Student volunteers with Hopkins Votes use a variety of strategies to boost voter participation, including providing stamps and assistance with absentee ballots; shuttles to early voting locations throughout Baltimore; voter registration and information booths; election day Lyft codes for free rides to local polling locations; a festive Absentee Ballot Party for students to request or submit their ballots; and an event for National Voter Registration Day.
Ryan Ebrahimy ’22, political science major
Ryan has been involved with Hopkins Votes since September 2019. He works with academic departments and Homewood Student Affairs to develop campuswide voter outreach strategies.
What inspires me to vote and to excite other people to vote comes down to my identity and family history. I’m Persian, the son of immigrants who came here from Iran. The U.S. is a great place for opportunity and holds a lot of promise for immigrants—but there’s something unique to be said about the Iranian American identity as it pertains to American politics.
My community is often the subject of divisive rhetoric, and the same can be said for other vulnerable communities. But more often than not, we’re not at the table making political decisions; our voice isn’t heard. I don’t often see the Iranian American identity present in American politics, but we’re often part of the rhetoric, so I felt there was a disconnect. How can one group be the subject of so much political controversy, but not play a role in steering that conversation and adding our perspective to it?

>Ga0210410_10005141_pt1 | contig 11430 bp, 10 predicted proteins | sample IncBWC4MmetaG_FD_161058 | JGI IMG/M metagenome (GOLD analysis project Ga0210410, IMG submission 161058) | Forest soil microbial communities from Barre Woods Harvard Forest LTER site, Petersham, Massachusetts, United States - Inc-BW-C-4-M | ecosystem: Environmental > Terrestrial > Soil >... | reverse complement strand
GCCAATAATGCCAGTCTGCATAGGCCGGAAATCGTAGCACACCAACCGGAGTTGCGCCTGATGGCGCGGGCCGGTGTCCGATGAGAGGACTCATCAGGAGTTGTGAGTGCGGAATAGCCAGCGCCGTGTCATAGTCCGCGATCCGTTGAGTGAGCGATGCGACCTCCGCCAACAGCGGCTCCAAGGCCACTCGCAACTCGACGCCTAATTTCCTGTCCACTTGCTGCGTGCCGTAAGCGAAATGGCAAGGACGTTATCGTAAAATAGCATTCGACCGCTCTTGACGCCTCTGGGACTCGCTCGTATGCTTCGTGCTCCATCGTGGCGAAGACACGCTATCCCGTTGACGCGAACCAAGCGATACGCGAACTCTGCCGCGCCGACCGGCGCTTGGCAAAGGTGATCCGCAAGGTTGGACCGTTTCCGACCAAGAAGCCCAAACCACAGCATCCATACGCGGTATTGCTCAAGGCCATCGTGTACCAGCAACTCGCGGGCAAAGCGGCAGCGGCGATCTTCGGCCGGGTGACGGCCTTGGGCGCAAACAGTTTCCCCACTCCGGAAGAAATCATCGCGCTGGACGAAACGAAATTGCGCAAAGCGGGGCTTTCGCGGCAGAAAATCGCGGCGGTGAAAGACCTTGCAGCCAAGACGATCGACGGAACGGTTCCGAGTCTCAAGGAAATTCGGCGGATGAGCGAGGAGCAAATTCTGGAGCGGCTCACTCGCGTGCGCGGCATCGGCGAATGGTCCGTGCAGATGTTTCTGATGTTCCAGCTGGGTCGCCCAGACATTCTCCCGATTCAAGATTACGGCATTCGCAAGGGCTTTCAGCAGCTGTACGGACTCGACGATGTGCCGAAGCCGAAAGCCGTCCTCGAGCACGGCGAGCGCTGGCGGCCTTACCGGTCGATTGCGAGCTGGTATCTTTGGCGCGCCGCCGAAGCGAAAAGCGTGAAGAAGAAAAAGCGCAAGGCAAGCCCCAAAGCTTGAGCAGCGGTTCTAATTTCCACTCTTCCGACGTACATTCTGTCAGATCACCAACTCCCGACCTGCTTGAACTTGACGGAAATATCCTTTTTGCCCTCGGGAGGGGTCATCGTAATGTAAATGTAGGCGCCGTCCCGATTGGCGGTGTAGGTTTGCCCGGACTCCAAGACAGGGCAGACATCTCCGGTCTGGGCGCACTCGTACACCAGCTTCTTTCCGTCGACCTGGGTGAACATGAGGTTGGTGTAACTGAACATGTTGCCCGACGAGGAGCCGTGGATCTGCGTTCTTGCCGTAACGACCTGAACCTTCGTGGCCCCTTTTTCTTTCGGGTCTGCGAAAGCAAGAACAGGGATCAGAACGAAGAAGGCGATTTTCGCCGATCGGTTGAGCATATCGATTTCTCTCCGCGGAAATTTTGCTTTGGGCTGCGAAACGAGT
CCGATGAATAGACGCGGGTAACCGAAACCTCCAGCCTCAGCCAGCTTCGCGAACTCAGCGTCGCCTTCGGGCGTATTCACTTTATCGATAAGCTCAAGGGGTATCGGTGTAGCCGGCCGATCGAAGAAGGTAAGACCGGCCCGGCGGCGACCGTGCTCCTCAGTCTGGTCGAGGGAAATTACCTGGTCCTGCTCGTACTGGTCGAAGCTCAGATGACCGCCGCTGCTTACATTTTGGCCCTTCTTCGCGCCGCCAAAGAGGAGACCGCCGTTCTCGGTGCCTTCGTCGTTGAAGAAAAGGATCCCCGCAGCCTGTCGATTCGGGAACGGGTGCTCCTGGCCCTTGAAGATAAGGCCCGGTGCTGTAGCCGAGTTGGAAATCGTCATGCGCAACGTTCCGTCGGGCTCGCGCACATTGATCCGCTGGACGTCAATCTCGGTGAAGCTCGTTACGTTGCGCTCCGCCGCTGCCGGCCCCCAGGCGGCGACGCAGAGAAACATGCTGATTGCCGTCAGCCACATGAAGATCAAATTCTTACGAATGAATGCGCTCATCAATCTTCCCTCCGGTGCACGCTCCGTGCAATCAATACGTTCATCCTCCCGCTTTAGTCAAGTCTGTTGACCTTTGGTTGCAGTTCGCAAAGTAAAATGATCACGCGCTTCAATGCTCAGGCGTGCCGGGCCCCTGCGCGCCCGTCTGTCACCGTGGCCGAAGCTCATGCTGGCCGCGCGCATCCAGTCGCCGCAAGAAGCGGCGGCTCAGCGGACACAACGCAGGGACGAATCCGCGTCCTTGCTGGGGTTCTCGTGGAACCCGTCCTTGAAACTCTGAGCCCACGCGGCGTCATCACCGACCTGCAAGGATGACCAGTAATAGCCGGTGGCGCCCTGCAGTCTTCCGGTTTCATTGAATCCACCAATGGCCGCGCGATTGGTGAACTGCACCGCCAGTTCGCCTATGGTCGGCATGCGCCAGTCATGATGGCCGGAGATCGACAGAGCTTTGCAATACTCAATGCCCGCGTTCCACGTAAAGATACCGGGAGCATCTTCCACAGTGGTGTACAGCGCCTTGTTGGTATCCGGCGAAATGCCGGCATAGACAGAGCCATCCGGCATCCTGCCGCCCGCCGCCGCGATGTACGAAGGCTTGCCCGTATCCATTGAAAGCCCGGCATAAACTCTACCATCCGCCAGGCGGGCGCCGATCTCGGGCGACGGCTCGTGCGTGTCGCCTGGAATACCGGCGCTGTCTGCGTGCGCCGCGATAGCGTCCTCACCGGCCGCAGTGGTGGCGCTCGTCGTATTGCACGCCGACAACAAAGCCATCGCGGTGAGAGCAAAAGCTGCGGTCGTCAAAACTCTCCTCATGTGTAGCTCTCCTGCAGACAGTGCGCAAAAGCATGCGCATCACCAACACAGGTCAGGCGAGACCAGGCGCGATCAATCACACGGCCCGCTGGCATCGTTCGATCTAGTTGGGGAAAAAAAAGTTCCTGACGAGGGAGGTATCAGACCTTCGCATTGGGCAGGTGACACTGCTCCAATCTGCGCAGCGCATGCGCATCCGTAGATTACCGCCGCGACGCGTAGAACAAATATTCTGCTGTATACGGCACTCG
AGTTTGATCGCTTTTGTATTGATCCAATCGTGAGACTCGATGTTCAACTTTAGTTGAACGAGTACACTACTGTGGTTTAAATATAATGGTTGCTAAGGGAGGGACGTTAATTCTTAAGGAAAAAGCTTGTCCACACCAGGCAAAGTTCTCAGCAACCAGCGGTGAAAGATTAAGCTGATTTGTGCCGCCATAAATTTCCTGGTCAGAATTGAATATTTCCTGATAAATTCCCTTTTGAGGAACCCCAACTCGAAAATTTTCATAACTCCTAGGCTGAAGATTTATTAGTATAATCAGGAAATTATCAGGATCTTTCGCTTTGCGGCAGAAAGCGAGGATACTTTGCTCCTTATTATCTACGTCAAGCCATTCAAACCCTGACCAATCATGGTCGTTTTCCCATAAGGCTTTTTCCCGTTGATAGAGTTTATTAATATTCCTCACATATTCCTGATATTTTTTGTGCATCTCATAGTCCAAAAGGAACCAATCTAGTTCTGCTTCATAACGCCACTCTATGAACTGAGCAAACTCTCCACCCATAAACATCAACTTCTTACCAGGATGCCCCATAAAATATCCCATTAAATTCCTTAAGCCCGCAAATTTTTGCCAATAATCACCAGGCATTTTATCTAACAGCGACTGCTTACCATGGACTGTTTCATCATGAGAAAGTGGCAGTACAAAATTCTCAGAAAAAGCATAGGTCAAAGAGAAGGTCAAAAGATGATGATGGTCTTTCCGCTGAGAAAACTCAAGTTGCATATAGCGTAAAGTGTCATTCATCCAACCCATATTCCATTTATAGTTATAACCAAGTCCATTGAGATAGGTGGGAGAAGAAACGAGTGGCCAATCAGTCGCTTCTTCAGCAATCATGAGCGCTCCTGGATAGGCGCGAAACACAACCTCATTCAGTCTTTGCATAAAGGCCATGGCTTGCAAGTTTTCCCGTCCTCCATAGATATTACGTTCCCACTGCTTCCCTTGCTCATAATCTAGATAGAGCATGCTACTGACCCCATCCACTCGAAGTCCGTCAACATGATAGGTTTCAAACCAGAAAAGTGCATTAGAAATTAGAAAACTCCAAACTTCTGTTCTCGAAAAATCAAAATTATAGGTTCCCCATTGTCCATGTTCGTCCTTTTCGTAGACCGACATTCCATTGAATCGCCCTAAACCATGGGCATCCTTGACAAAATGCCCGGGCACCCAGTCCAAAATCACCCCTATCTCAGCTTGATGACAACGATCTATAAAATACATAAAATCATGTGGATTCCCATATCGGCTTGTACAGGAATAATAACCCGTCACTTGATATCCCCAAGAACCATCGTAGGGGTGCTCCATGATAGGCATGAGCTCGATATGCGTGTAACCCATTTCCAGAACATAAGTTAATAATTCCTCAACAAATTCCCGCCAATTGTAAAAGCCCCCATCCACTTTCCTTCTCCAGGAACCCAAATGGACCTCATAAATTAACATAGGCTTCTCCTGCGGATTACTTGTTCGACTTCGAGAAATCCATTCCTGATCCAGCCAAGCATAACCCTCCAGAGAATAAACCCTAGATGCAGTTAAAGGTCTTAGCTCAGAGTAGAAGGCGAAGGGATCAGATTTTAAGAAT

So that inspired me to become politically active, and with that comes civic engagement and, inherently, voting. And I see the value of making sure that everyone has a seat at the table, where they’re not just subjected to the opinions of others, but they’re also able to express their own.
It might be easy to succumb to the feeling that one’s individual vote does not matter, but it’s important to consider that voting is as much an act of civic engagement as it is one of principle. There is an inherent responsibility to be involved in our government and to make sure that you’re in these political discussions. If one person makes the effort to vote, then that could inspire someone else to come out and vote.
Ally Hardebeck ’20, public health and sociology double major with a minor in social policy
Aly joined Hopkins Votes in September 2019. She reaches out to campus student organizations and student leaders.
My interest in becoming more civically engaged started when I participated in a Pre-Orientation trip with Habitat for Humanity, which opened me up to learning about historic housing discrimination and social inequality, particularly in Baltimore. I grew up in Baltimore County, so I was here when the 2015 unrest [following the death of Freddie Gray in police custody] happened, and that was kind of telling because I think people reacted to the unrest in a way that didn’t account for the decades of systemic oppression that were the context for people participating in it. So I was interested in trying to become more politically active, and to educate myself more in the policy sphere.
As I’ve gone through my undergrad years, I’ve become more interested in thinking about how to advocate for racial equity—particularly in Baltimore, but everywhere. I’ve come to realize that civic engagement and voter engagement is a huge part of that, and you need to be working on multiple fronts to effectively create change.
Baltimore is historically a place of extremes and segregation and division, and students can feel intimidated or unsure how to engage with that. Hopkins Votes offers a very attainable, bite-size step you can take, just to be registered, just to inform yourself even a little bit.
It’s been great to see how students are responding. The enthusiasm and willingness to collaborate have been really promising. It’s important to make the goals we’ve set, to register a certain percent of Hopkins undergrads. But making civic engagement more fundamental to the culture of everything we do, so there’s some aspect of it in every sector of student life—that impact could be even more long lasting.